Argentina Blasted for YPF Nationalization


Spanish refiner Repsol and Spains government blasted Argentinas decision to nationalize oil and gas company YPF SA, which would put 51 percent of Repsol-owned shares under government control.

YPF is Argentinas leading lubricants supplier and operates a base oil plant.

The nationalization will leave Repsol with a 6 percent stake in the company. Repsols 57 percent stake in YPF was valued at 4.1 billion (U.S. $5.4 billion) in consolidated financial statements as of Dec. 31.

Argentinian President Cristina Kirchner during a speech Monday announced she would send a bill to nationalize YPF to Argentinas Congress, saying the petroleum industry is of national public interest, and that the country has had to increasingly rely on imported oil and gas because of YPFs declines in production.

According to Repsol, the Argentinian government on Monday approved a decree with immediate effect to administer YPF for a 30-day period and appoints a minister of the government as controller with all the powers of YPFs board of directors.

Repsol considers the announced measure to be manifestly unlawful and gravely discriminatory, that its public interest has in no way been justified, and clearly contravenes the obligation undertaken by the Republic of Argentina during the privatization of YPF, breaching the most basic principles of legal certainty and of reliance by the international investment community, Repsol said in a statement yesterday.

Repsol said it would pursue all pertinent legal actions to preserve the value of its assets and the interests of all its shareholders.

As things stand, the decision adopted by the government of Argentina announcing the nationalization of an important part, the majority, of the shares held by Repsol in YPF, is a hostile decision against Repsol, against a Spanish company, and therefore against Spain and the government of Spain, Jose Manuel Soria, Spains minister for industry, energy and tourism, said in a statement Monday. The government of Spain will act in consequence and that means we have begun to work this afternoon on measures related to this decision, measures that will be announced over the coming days.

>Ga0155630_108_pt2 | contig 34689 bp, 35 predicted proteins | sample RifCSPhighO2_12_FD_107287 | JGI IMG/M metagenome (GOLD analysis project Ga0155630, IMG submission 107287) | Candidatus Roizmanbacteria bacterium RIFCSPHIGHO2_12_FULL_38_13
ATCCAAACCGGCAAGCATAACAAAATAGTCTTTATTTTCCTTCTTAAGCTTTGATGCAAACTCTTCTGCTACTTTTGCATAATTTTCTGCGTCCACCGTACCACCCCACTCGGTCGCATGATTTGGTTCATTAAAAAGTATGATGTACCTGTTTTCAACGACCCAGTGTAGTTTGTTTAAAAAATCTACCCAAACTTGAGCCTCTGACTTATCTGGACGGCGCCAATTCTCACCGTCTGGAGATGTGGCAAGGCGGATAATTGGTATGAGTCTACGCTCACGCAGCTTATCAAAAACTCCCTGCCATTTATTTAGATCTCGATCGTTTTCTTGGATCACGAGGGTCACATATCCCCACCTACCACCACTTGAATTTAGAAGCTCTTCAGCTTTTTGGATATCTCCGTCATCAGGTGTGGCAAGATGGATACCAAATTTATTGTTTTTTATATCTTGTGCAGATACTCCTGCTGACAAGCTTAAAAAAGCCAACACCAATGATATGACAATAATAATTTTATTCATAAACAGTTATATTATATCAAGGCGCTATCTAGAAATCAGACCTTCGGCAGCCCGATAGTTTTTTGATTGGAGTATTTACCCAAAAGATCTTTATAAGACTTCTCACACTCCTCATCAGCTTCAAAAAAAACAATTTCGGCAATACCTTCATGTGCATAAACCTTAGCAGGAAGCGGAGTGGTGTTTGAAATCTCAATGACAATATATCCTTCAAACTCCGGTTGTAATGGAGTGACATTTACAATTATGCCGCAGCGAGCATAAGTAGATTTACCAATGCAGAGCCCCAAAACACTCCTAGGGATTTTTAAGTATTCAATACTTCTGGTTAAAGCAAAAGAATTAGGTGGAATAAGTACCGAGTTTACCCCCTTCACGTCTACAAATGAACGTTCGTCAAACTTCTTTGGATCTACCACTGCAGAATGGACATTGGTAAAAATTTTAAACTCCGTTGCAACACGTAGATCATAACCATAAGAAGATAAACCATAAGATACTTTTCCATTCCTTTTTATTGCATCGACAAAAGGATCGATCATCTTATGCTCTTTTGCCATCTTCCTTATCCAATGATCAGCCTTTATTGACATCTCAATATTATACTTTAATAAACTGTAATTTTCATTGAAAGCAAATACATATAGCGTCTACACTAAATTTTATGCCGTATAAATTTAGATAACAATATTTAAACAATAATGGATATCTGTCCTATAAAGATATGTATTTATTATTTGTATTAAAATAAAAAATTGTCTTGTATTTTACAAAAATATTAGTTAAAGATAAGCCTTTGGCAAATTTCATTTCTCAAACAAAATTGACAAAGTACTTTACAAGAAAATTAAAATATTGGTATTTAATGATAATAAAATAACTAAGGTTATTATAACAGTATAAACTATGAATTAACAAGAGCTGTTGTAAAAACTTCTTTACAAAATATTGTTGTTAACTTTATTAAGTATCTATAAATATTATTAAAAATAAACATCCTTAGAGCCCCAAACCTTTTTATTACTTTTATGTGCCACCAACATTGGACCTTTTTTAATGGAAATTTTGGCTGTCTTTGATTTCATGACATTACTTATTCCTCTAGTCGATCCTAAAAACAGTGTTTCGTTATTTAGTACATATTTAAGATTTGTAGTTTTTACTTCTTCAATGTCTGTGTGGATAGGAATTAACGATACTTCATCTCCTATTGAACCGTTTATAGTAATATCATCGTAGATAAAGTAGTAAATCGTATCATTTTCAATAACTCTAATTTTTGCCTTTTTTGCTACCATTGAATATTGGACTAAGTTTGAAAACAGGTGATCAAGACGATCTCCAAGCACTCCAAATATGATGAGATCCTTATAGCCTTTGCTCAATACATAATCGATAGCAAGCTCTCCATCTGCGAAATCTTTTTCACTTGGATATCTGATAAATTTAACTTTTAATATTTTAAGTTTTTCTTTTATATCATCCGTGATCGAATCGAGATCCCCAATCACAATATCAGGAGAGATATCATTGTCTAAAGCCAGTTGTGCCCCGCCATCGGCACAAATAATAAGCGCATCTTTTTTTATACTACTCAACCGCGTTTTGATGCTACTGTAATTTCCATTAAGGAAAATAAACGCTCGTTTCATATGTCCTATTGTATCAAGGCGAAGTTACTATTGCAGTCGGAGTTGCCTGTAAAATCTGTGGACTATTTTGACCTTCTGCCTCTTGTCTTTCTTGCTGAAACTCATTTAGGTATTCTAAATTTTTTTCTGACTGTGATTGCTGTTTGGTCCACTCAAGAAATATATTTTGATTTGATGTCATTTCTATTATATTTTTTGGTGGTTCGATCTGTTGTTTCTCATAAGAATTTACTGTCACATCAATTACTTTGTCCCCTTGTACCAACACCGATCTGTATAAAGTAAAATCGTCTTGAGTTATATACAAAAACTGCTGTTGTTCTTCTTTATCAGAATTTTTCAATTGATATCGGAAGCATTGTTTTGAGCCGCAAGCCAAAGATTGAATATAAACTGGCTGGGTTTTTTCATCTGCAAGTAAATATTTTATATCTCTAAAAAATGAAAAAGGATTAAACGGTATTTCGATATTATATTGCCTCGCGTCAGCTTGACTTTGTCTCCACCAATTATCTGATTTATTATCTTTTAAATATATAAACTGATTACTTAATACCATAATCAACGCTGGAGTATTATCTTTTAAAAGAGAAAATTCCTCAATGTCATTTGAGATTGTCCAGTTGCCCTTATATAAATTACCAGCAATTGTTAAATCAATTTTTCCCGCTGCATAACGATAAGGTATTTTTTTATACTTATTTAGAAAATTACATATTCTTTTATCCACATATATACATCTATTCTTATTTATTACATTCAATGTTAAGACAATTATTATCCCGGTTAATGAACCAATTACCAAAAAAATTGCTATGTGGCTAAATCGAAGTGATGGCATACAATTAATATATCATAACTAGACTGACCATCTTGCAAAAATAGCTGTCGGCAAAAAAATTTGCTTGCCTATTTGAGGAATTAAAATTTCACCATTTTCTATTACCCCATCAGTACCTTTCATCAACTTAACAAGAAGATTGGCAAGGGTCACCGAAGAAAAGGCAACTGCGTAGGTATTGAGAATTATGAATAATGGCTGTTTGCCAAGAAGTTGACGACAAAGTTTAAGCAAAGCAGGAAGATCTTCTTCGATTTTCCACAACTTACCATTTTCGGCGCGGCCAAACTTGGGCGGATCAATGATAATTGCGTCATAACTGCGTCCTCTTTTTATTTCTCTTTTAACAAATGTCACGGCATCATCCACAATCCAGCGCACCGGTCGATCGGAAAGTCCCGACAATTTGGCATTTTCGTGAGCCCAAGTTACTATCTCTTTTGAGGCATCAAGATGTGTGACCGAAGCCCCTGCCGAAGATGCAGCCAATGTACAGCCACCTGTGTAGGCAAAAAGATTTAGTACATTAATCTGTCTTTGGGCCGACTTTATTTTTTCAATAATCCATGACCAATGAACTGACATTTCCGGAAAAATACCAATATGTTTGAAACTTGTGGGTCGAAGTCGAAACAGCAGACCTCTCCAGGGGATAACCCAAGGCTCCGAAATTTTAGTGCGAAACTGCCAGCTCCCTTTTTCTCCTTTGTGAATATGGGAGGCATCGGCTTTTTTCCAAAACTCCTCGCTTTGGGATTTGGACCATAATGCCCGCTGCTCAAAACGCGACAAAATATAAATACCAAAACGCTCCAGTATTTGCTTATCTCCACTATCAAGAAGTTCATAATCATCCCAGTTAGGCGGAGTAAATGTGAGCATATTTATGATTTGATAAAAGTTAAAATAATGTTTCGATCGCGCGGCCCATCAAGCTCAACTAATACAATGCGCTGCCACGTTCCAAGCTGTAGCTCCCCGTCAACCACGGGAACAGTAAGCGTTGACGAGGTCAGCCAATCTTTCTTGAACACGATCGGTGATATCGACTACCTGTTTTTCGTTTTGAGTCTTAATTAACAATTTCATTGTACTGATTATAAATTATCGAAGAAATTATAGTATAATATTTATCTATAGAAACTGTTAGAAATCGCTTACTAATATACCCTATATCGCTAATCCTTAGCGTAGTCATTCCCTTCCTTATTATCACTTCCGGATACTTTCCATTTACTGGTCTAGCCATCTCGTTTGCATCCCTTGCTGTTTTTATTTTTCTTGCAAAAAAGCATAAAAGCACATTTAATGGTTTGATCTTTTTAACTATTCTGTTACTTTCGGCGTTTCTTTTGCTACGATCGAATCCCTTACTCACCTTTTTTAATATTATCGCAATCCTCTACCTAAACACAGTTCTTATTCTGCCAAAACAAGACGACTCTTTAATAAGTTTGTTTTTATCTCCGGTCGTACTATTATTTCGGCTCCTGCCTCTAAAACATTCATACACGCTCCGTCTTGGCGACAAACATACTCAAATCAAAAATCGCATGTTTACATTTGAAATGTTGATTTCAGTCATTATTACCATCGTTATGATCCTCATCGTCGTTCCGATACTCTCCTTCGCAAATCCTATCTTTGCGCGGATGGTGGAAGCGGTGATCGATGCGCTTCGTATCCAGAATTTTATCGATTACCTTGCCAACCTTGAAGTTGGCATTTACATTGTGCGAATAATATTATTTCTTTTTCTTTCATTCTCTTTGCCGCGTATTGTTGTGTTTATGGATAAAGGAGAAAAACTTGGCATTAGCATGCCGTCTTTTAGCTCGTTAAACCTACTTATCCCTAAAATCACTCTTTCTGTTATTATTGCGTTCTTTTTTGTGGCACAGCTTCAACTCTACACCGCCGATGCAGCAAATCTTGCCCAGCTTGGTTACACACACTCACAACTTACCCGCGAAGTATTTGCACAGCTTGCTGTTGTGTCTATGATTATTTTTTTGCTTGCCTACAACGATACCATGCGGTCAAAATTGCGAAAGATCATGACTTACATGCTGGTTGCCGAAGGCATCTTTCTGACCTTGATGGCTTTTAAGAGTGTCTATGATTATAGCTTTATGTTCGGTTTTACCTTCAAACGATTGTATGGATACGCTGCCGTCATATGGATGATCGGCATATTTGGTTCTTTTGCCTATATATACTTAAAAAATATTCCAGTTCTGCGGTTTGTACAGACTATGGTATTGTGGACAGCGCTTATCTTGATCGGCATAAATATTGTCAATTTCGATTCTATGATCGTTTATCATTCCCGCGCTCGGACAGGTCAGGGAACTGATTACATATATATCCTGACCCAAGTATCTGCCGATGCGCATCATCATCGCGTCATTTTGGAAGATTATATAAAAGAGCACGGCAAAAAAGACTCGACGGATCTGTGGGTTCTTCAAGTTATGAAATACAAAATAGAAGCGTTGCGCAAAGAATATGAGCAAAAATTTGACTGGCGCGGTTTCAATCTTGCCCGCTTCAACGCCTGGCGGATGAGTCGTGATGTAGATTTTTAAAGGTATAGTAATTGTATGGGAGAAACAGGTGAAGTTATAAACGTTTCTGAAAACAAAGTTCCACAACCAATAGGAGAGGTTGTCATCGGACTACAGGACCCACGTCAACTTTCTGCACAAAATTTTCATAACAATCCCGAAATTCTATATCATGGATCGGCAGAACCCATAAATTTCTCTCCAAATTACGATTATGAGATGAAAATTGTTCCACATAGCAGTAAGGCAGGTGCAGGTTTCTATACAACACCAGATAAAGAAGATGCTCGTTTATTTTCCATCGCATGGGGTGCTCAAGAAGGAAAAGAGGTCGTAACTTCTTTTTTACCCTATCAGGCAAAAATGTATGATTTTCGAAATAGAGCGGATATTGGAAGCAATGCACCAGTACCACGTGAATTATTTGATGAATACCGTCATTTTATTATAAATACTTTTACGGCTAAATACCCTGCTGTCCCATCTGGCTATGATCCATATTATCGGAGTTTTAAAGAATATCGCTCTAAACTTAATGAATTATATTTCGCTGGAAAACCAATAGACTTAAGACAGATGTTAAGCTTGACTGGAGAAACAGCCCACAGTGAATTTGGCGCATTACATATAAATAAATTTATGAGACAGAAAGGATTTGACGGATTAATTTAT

Originally a government entity, YPF became a private enterprise in 1993 and merged with Repsol in 1999. The integrated oil companys assets include an API Group I base oil plant in La Plata, Argentina, with 4,700 barrels per day capacity.

According to a YPF presentation at the ICIS Pan American Base Oils & Lubricants conference in Jersey City, N.J., in December 2011, Argentinas lubricants market was expected to reach 315,000 cubic meters (285,000 metric tons) in 2011. YPF is Argentinas lubricants leader, with 38 percent of the overall lubes market in 2011, up from 34 percent in 2008. Total held 12 percent of the market, followed by Shell (22 percent), ExxonMobil (8 percent), Petrobras (7 percent), Chevron (4 percent) and Petronas (3 percent), with smaller players sharing the remainder.

YPF has an extensive network of service stations, which perform engine oil changes and other fluid services. It also partners with many automotive OEMs, such as GM, Ford and VW, to supply lubricants for factory fill, and with dealerships for service fill.

Repsol markets lubricants directly and through distributors in more than 60 countries. The company has two base oil refineries: a 2,100 barrels per day API Group I plant in Puertollano, Spain, and a 2,900 b/d plant, primarily Group I, in Cartagena, Spain. In June 2010, SK Lubricants of Seoul, South Korea, announced plans to partner with Repsol to build a 13,000 b/d Group III base oil plant at Repsols Cartagena refinery. It is scheduled to begin production in 2013.

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